Dear Social Media, I Hate You


This post was originally given as a session at Podcamp Pittsburgh X. You can see the full video here.

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Many businesses have a love/hate relationship with social media marketing. They love the exposure, the cost, and the reach with their customers but they hate having too many options, getting drowned out, and the time they have to invest to make it work.

How do we break this horrible cycle?


Start small, get seen, and be smarter with your time.

Problem 1: There are too many social media outlets.

Let’s tackle the four major ones first. Facebook is great for reconnecting old friends, but businesses struggle with Facebook because of the fees. Your business page is essential for videos, photos, and longer posts. However due to Facebook wanting you to buy advertising space most of the time you cannot reach your full amount of followers.

Twitter is a cocktail party where everyone is shouting. This is its good and bad point. You have a huge audience (not just followers), but you can get lost if you don't talk enough. You only have 140 characters so what you say has to matter. Photos and videos work in Twitter to help in catching the attention of your audience.

Instagram is designed for photos and short videos. This has a lot of potential because you are being seen no matter what. Your followers see the entire feed and can interact and through other apps, like Repost, they can share your photos and videos. The only downfall to Instagram is that it doesn't have as many people as Facebook and Twitter.

Pinterest is a great tool for brick and mortar and if you create something. The number one audience member in Pinterest is still women that love to shop. Another bonus is they just added a "Buy" button to the boards of businesses so there is no need to go to Etsy and search for your item. Simple.

I suggested the four main ones, however new outlets are opening almost daily. They can be hard to keep up with. Snapchat, Periscope, and Google+ are a few of the more popular ones, but starting with a plan for any of these four should work great.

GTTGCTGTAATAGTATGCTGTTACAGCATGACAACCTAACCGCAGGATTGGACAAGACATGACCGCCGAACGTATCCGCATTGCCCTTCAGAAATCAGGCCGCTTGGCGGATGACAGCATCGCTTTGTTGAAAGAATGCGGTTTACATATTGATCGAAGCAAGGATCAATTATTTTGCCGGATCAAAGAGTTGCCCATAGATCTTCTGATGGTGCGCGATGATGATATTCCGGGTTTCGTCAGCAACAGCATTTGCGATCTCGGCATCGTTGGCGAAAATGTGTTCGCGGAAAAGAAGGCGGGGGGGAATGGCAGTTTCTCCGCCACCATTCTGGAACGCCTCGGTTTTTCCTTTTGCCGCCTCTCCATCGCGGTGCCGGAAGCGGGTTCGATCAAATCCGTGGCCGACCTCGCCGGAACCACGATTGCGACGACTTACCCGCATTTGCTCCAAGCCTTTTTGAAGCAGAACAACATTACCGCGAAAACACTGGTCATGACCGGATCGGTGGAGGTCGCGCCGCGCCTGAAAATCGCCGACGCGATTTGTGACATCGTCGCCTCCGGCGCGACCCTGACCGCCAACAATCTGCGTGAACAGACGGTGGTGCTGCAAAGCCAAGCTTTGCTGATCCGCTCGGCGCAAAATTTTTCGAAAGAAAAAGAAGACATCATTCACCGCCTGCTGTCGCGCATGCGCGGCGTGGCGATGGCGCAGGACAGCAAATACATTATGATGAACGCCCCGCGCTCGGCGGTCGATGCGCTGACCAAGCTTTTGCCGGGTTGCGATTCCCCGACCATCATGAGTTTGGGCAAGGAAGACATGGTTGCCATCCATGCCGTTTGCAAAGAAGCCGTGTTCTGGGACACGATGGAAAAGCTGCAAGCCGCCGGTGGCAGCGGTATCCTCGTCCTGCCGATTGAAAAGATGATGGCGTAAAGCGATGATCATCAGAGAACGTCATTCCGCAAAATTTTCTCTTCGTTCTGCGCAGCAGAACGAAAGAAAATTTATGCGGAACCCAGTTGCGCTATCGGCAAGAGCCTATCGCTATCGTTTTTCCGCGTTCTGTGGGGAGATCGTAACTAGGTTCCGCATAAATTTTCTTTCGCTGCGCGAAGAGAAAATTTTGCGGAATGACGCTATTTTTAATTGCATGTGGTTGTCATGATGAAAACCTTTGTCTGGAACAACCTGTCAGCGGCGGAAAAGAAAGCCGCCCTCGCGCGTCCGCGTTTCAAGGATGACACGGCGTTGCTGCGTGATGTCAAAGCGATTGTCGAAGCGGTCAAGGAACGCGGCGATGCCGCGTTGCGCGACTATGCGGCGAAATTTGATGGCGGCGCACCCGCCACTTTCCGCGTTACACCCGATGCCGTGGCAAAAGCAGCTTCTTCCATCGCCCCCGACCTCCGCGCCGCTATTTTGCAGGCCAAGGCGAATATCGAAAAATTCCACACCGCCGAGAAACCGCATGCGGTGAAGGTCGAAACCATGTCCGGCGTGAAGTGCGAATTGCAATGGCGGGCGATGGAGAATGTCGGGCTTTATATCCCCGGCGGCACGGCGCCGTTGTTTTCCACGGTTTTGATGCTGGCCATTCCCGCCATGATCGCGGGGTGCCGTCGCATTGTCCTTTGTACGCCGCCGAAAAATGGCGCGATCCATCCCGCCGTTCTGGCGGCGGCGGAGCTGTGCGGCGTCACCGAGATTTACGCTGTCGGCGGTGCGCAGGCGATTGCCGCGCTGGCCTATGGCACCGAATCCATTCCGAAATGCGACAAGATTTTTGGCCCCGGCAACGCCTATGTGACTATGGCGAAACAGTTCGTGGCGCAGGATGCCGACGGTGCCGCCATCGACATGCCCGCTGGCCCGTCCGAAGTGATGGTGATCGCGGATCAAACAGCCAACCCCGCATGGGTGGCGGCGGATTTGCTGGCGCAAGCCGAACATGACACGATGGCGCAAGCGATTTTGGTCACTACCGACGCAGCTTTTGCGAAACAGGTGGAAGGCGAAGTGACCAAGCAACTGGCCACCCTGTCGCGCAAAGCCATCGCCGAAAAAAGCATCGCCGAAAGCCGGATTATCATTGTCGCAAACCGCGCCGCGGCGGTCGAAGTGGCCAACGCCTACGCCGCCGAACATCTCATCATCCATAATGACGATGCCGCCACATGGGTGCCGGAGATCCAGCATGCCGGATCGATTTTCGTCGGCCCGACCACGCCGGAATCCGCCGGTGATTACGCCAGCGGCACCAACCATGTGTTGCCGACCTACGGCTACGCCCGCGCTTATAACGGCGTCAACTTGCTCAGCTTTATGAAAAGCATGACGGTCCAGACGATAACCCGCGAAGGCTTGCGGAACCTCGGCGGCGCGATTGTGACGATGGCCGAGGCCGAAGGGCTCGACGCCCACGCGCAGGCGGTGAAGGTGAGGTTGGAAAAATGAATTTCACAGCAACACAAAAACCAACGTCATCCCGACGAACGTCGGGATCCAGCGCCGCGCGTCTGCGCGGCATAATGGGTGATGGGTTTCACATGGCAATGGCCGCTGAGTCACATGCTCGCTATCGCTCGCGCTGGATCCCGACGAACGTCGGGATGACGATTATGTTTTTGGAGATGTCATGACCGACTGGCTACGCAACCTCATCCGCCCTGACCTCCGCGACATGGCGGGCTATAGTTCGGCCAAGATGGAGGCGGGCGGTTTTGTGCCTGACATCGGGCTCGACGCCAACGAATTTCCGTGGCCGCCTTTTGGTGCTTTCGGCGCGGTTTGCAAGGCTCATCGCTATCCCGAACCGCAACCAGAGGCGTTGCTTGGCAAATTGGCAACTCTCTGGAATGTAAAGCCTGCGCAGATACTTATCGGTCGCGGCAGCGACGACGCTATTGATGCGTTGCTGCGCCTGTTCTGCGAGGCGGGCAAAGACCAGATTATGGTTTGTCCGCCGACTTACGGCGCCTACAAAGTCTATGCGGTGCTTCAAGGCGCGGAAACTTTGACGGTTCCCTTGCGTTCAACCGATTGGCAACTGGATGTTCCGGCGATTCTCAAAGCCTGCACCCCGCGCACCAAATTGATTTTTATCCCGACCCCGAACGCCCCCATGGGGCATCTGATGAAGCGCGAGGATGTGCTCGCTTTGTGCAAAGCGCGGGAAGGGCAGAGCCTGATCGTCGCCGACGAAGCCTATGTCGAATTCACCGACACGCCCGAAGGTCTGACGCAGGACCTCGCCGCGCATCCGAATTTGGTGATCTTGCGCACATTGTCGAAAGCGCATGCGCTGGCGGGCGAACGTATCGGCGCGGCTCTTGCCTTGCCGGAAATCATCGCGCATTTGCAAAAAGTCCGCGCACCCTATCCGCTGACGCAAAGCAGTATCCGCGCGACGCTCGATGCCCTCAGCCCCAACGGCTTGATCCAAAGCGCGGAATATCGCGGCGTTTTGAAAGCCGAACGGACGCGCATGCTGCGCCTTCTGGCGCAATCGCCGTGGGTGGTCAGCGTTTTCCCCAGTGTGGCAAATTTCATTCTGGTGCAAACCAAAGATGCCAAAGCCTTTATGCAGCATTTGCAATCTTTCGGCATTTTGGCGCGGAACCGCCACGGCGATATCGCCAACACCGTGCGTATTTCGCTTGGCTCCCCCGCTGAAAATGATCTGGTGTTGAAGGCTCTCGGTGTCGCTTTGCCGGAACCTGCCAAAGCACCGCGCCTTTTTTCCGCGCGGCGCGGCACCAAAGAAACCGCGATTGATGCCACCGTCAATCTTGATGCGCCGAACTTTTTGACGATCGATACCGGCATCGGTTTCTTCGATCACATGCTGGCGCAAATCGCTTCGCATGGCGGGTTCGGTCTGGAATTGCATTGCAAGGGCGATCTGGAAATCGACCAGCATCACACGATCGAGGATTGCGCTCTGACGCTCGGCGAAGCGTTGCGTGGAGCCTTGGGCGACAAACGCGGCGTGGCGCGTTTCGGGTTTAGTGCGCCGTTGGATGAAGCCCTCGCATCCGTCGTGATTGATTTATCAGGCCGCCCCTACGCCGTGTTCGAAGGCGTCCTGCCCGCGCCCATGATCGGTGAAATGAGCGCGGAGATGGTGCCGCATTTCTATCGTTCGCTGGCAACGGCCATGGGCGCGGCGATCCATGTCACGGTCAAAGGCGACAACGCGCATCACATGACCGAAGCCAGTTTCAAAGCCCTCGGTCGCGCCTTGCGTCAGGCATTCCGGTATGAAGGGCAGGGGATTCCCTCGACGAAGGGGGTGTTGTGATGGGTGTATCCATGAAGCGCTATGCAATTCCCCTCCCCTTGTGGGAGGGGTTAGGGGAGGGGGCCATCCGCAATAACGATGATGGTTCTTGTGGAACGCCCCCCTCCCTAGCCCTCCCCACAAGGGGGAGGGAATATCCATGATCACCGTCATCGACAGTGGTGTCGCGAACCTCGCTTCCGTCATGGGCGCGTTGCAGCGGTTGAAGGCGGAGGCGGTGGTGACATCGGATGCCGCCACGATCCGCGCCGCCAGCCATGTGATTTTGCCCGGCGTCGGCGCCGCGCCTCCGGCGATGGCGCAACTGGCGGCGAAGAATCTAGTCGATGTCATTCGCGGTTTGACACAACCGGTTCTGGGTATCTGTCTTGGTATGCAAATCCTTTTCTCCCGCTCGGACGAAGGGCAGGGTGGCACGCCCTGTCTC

Problem 2: Getting Seen

One of the biggest problems I see is that business are getting lost in the streams. Businesses feel like they have no one listening and they have no idea what to even post on social media.

Engage with the customer. Don't just spew out facts about you or your business. Ask questions. Ask your audience for likes or retweets. Get them with a question and reward with an incentive. Example: ask the audience to share a photo of your latest sale item with one of the shares receives 5% off their next order.

Try something new. If you only use text; add a picture or video. Stuck on photos, but want to make a video? Try Periscope or Instagram.

Post more frequently. If you feel like you’re are getting lost in the streams the answer is to post more. I know it sounds like you are pestering your audience but the first 100 people who saw that photo may not be the same as the second 100 people. Post it again and do the same tomorrow.

In Twitter you can post about 7-10 times a day. Just remember to say something different; even if you say the same thing it may take up to 30 posts before someone notices. As long as what you are posting isn't time sensitive you can go back and repost old blog posts and even old photos or videos.

If you feel like this is too much work or time (see next section) then you can pay for your posts to be seen. This mainly applies to Facebook where you can set a budget to go along with how many people see your post. Try it out posting a lot first and then paying for posts and see which one works better for your business.

It's important to not dwell on the numbers and appreciate the followers you do have. Thank them for the follows, share, and retweets. They will feel like they can reach out to you at any point and you now have a relationship. Thanking them on social media is like a handshake and a high five at the same time.

Problem 3: Time, Time, Time

You have a business to run. No time to mess around on Twitter to get the word out. How does this even fit in to your day, week, and even month?

Scheduling out social media posts can be a way to get your content out there while still being able to focus on other things in your business. Two popular schedulers are Hootsuite and Buffer, but there are others. Schedulers allow you to enter in posts for Facebook, Twitter, and other accounts depending on which ones you use.

The biggest catch to scheduling out your social media is that you still need to engage with the people who are reaching out to you. You will still need to check on your social media platforms at least once the day. I would only suggest setting a timer and checking it. When the timer goes off you stop and go on to other work.

With any type of marketing there is a testing period and a chance to change what you are doing. Each time you try something with social media marketing you should revisit it and see what worked and what didn't. Then adjust, tweak, and try something knew.

Who knows, you may even start saying "Social Media, I don't hate you."



Amanda is the Chief Editor of BOLD Pittsburgh, an online media outlet that highlights all the cool things to do in Pittsburgh. Amanda is also a mixed media artist with strengths in graphic design, photography, and upcycling. In her spare time she enjoys reading, going out to eat, and watching movies.